The History Behind the Stately Home on the Hill at 503 Main
By Bruce Boertje
The once-stately home at 503 Main, referred to as the Warren home, has an intriguing pedigree. Not only was the land originally owned by Jospeh Porter, one of Marion County’s storied pioneers; the home was also constructed by James L. “Link” Warren, future five-term (and second-generation) state legislator. Warren’s grandfather also had the distinction of being the first medical doctor in Marion County and one of the very first settlers to arrive in the Pella area. In addition, Warren’s father operated the first grist mill in the area on the skunk river.
According to his own records, Dominie Scholte gifted half of Block 61 (Lots 3, 6, 7 & 8) – essentially the part of the block that is not currently owned by Casey’s – to Joseph Porter as a “present”…“for use of steam mill”. According to the 1881 History of Marion County Iowa, Porter sawed the lumber for many of Pella’s first permanent buildings. Porter arrived in Marion County in 1847 – the same year that Pella was founded. By 1851, “he moved to Pella and built a saw-mill, which was about the first in the county. Two years afterward he built a second mill in Pella…and he sawed most of the lumber for the first buildings in this part of the county.” Block 61, on which the home is located, had a stream running through it that provided easy access to water for Porter’s steam engine. The number of lots given to Porter by Scholte was unprecedented. It shows how much Scholte valued the saw mill; no one else received more than one lot, and even that was rare.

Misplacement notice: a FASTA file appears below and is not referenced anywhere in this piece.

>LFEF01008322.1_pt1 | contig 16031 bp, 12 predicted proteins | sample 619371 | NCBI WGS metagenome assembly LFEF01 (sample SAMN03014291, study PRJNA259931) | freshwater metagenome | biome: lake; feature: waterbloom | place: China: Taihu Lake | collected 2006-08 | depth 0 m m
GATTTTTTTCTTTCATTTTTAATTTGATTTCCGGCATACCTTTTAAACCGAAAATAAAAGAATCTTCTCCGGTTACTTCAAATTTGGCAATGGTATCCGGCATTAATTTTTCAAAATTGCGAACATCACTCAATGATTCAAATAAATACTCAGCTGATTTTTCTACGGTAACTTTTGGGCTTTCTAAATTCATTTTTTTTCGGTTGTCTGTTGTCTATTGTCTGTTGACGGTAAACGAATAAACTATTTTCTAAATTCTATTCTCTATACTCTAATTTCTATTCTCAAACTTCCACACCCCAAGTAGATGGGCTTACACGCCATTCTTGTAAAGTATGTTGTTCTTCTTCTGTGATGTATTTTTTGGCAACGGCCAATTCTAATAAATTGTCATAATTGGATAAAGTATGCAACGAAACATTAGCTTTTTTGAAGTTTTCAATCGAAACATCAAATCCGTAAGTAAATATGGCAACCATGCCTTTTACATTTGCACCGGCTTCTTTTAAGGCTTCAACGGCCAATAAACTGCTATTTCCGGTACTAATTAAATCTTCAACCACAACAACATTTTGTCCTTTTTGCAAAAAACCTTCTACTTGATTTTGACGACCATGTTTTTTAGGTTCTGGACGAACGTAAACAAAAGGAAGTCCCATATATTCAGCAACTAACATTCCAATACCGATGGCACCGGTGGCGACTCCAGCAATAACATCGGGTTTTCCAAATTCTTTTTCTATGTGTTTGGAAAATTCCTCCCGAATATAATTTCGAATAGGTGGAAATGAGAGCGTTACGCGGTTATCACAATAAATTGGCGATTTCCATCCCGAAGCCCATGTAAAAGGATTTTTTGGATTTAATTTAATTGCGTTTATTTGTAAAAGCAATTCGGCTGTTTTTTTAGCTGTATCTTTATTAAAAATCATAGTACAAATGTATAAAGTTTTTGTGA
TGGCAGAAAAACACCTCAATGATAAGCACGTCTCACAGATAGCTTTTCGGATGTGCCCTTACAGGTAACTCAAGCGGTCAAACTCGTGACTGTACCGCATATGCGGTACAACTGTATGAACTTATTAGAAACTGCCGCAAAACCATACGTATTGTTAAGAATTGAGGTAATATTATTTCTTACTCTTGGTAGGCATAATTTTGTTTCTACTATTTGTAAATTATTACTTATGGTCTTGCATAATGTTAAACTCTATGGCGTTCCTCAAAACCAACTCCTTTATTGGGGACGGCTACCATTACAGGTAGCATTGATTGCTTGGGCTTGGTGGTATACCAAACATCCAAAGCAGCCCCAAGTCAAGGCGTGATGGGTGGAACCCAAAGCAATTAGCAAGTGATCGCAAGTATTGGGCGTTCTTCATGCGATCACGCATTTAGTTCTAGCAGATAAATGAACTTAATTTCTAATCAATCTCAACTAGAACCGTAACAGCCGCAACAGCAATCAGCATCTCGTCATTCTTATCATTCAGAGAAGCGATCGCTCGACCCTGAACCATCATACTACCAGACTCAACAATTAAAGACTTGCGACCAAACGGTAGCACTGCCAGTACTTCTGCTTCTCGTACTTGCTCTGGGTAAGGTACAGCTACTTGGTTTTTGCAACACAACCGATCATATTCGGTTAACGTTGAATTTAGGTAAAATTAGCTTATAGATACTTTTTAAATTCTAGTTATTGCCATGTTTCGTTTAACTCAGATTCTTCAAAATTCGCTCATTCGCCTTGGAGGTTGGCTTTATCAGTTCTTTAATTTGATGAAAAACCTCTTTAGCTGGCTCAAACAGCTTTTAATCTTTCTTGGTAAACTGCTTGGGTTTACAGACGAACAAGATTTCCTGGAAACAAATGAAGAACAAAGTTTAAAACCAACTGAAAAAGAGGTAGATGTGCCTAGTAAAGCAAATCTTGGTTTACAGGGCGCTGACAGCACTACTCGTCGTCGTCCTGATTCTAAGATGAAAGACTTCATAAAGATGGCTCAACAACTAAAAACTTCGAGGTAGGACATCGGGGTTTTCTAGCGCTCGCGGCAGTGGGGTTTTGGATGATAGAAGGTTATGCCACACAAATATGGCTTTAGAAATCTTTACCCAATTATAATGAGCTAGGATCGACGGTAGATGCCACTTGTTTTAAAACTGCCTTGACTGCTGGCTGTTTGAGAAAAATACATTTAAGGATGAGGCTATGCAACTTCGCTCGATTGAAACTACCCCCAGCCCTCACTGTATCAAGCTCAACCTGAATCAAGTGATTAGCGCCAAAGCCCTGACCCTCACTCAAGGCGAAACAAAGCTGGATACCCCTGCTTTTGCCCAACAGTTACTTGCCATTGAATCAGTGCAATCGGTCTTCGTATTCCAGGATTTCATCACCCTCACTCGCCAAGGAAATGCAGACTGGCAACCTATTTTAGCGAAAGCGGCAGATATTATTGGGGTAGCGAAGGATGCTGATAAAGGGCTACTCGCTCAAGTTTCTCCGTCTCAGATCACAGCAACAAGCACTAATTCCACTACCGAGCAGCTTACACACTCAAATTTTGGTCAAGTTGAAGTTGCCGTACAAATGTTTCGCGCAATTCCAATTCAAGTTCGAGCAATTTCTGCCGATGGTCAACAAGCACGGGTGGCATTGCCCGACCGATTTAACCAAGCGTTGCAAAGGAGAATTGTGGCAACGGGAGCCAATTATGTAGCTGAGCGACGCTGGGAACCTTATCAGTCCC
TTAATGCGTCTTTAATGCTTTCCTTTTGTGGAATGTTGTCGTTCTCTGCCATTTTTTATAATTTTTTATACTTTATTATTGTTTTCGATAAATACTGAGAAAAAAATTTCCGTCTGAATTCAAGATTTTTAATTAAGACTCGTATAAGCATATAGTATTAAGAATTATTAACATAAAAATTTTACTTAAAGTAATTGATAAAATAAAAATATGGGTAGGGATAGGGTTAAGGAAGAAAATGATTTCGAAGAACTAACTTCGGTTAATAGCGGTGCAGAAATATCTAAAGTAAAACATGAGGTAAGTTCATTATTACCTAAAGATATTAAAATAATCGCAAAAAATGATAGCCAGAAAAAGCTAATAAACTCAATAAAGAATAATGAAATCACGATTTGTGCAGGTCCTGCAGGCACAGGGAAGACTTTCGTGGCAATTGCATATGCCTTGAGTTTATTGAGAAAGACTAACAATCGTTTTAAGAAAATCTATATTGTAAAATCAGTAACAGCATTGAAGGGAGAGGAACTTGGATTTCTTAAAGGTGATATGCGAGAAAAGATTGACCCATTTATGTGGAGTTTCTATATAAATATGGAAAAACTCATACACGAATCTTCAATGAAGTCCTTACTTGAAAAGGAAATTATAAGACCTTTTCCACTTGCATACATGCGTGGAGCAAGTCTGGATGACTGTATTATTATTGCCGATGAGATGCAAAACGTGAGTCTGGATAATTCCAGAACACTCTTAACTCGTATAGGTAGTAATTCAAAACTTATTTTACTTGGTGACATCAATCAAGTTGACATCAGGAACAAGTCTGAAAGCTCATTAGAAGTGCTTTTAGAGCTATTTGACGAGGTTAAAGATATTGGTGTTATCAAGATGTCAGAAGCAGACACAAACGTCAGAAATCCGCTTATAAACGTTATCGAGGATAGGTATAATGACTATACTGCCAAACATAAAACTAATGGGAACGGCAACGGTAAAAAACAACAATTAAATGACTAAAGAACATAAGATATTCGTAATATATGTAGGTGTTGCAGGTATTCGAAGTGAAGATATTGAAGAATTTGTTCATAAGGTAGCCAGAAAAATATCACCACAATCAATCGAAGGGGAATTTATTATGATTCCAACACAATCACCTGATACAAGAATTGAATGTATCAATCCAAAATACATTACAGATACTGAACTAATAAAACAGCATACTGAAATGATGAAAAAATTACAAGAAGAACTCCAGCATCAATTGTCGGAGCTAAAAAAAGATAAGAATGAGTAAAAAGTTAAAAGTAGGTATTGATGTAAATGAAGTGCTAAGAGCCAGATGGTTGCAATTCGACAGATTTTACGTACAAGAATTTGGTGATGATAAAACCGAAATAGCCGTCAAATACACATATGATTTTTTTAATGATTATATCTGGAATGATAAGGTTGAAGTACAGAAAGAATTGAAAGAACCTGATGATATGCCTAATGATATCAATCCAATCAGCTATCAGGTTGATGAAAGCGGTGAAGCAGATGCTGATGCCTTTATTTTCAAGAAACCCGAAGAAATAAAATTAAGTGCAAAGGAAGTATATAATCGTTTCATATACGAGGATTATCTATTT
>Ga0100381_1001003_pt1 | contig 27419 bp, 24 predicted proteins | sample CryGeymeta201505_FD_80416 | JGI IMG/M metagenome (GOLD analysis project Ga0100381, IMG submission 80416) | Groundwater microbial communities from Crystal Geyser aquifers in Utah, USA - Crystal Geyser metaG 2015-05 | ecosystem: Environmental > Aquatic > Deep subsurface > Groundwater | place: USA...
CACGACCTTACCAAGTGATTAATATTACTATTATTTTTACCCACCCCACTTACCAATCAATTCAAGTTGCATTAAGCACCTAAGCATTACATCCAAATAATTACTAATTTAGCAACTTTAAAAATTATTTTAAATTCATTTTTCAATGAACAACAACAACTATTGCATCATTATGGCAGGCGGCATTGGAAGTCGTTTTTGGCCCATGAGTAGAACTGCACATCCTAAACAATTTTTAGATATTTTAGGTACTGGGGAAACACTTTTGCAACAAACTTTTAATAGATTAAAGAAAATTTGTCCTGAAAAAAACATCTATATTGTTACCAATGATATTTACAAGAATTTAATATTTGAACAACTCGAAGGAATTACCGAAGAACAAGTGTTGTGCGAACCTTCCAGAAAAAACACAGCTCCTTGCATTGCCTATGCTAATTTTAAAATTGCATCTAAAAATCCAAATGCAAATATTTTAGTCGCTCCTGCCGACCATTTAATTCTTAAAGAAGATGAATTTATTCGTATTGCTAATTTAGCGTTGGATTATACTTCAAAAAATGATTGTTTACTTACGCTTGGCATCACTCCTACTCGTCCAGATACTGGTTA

The actual date of construction of the commanding home at 503 is uncertain. The Beacon.Schneidercorp.com website incorrectly lists the date of construction for the house as 1914. It was almost certainly built between 1897 and 1901, more likely 1898-1900. As evidence, there is a photograph of the house, captioned “Residence of Hon. J. L. Warren” included in the lengthily-named Souvenir History and Biography of Pella, Issued by The Pella Chronicle, Wednesday, Jan. 1, 1902.